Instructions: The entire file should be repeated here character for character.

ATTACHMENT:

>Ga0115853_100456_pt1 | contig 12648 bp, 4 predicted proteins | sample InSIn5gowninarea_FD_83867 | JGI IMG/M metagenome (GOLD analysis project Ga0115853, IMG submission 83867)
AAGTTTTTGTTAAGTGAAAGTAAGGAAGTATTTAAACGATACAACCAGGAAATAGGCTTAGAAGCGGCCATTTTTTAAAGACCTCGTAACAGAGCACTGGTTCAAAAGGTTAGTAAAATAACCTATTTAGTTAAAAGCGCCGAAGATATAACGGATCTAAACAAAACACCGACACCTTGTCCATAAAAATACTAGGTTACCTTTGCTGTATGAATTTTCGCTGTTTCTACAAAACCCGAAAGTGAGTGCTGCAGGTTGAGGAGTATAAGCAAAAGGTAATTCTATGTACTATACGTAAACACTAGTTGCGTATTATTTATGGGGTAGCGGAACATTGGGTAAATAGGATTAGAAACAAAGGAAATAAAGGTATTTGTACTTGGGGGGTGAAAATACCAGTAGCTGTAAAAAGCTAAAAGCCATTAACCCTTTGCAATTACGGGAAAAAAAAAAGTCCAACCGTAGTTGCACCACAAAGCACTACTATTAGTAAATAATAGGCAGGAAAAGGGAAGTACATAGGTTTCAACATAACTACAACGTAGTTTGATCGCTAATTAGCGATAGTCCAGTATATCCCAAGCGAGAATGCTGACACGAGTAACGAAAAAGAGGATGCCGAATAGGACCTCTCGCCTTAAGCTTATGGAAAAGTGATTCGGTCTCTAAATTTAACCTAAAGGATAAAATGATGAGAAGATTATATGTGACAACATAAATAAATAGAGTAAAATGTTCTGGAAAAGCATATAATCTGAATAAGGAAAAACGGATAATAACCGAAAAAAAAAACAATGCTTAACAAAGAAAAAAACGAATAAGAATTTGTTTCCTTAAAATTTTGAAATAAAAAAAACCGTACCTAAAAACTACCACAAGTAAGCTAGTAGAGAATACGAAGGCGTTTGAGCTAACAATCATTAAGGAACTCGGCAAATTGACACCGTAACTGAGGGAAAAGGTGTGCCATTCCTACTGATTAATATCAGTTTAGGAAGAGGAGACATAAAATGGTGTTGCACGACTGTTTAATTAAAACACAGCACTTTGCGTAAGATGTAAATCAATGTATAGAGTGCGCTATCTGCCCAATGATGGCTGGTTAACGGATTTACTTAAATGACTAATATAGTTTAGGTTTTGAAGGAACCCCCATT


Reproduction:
>Ga0115853_100456_pt1 | contig 12648 bp, 4 predicted proteins | sample InSIn5gowninarea_FD_83867 | JGI IMG/M metagenome (GOLD analysis project Ga0115853, IMG submission 83867)
AAGTTTTTGTTAAGTGAAAGTAAGGAAGTATTTAAACGATACAACCAGGAAATAGGCTTAGAAGCGGCCATTTTTTAAAGACCTCGTAACAGAGCACTGGTTCAAAAGGTTAGTAAAATAACCTATTTAGTTAAAAGCGCCGAAGATATAACGGATCTAAACAAAACACCGACACCTTGTCCATAAAAATACTAGGTTACCTTTGCTGTATGAATTTTCGCTGTTTCTACAAAACCCGAAAGTGAGTGCTGCAGGTTGAGGAGTATAAGCAAAAGGTAATTCTATGTACTATACGTAAACACTAGTTGCGTATTATTTATGGGGTAGCGGAACATTGGGTAAATAGGATTAGAAACAAAGGAAATAAAGGTATTTGTACTTGGGGGGTGAAAATACCAGTAGCTGTAAAAAGCTAAAAGCCATTAACCCTTTGCAATTACGGGAAAAAAAAAAGTCCAACCGTAGTTGCACCACAAAGCACTACTATTAGTAAATAATAGGCAGGAAAAGGGAAGTACATAGGTTTCAACATAACTACAACGTAGTTTGATCGCTAATTAGCGATAGTCCAGTATATCCCAAGCGAGAATGCTGACACGAGTAACGAAAAAGAGGATGCCGAATAGGACCTCTCGCCTTAAGCTTATGGAAAAGTGATTCGGTCTCTAAATTTAACCTAAAGGATAAAATGATGAGAAGATTATATGTGACAACATAAATAAATAGAGTAAAATGTTCTGGAAAAGCATATAATCTGAATAAGGAAAAACGGATAATAACCGAAAAAAAAAACAATGCTTAACAAAGAAAAAAACGAATAAGAATTTGTTTCCTTAAAATTTTGAAATAAAAAAAACCGTACCTAAAAACTACCACAAGTAAGCTAGTAGAGAATACGAAGGCGTTTGAGCTAACAATCATTAAGGAACTCGGCAAATTGACACCGTAACTGAGGGAAAAGGTGTGCCATTCCTACTGATTAATATCAGTTTAGGAAGAGGAGACATAAAATGGTGTTGCACGACTGTTTAATTAAAACACAGCACTTTGCGTAAGATGTAAATCAATGTATAGAGTGCGCTATCTGCCCAATGATGGCTGGTTAACGGATTTACTTAAATGACTAATATAGTTTAGGTTTTGAAGGAACCCCCATT